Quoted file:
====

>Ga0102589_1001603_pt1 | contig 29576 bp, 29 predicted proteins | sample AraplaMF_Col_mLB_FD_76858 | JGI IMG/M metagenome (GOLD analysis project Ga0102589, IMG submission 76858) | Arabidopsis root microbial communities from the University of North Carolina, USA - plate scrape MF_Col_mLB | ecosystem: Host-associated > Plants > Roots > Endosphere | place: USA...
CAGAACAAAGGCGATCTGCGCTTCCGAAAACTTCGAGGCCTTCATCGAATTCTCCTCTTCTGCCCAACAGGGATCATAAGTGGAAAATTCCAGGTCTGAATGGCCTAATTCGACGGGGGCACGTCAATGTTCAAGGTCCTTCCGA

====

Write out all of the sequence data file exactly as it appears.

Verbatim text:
>Ga0102589_1001603_pt1 | contig 29576 bp, 29 predicted proteins | sample AraplaMF_Col_mLB_FD_76858 | JGI IMG/M metagenome (GOLD analysis project Ga0102589, IMG submission 76858) | Arabidopsis root microbial communities from the University of North Carolina, USA - plate scrape MF_Col_mLB | ecosystem: Host-associated > Plants > Roots > Endosphere | place: USA...
CAGAACAAAGGCGATCTGCGCTTCCGAAAACTTCGAGGCCTTCATCGAATTCTCCTCTTCTGCCCAACAGGGATCATAAGTGGAAAATTCCAGGTCTGAATGGCCTAATTCGACGGGGGCACGTCAATGTTCAAGGTCCTTCCGA